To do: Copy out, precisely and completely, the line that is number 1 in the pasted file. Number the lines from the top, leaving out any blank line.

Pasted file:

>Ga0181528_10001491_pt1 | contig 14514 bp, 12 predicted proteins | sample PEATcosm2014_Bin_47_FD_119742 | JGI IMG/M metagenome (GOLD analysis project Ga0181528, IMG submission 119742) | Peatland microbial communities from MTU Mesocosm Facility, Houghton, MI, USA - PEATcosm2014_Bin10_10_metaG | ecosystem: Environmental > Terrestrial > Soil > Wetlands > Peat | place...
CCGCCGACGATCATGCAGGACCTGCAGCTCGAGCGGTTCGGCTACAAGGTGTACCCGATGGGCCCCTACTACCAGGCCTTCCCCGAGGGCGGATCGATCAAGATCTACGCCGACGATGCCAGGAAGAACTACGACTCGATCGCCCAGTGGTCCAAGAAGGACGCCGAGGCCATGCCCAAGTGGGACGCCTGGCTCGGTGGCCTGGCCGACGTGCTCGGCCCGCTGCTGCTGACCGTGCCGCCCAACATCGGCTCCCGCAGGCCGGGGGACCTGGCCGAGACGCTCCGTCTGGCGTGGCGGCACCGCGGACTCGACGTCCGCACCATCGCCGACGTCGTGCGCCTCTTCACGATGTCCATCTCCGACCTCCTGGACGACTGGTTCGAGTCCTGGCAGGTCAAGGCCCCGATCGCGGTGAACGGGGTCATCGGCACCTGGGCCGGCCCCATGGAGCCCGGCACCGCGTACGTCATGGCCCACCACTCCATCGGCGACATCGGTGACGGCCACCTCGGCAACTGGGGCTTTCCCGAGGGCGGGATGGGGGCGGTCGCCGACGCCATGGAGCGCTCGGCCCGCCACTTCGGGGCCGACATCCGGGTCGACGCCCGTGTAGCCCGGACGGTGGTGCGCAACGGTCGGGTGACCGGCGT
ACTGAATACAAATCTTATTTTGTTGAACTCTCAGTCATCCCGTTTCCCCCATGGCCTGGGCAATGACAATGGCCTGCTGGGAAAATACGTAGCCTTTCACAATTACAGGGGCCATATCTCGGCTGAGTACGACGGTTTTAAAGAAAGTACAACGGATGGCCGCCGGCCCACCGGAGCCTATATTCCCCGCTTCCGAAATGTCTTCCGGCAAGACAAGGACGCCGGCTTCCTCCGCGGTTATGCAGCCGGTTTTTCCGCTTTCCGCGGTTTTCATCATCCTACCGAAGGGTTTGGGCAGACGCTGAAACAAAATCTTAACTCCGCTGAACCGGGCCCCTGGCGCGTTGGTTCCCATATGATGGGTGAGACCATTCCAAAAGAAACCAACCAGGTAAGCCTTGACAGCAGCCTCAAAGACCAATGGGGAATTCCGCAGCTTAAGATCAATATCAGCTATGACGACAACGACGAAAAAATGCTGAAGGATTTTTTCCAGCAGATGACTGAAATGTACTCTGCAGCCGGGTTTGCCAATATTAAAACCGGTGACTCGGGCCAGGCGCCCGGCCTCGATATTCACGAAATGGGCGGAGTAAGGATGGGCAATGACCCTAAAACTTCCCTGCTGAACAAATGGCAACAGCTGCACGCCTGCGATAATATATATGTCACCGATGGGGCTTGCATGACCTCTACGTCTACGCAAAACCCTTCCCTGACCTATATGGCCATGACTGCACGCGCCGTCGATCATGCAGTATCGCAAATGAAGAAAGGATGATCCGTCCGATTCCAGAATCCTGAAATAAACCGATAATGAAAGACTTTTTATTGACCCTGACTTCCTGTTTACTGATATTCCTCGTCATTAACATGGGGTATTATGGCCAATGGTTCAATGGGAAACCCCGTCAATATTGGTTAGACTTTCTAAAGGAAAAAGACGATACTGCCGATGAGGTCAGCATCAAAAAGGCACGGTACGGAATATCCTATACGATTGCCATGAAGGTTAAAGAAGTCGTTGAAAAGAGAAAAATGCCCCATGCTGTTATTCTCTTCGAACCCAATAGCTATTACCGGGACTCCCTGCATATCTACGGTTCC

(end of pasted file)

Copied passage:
>Ga0181528_10001491_pt1 | contig 14514 bp, 12 predicted proteins | sample PEATcosm2014_Bin_47_FD_119742 | JGI IMG/M metagenome (GOLD analysis project Ga0181528, IMG submission 119742) | Peatland microbial communities from MTU Mesocosm Facility, Houghton, MI, USA - PEATcosm2014_Bin10_10_metaG | ecosystem: Environmental > Terrestrial > Soil > Wetlands > Peat | place...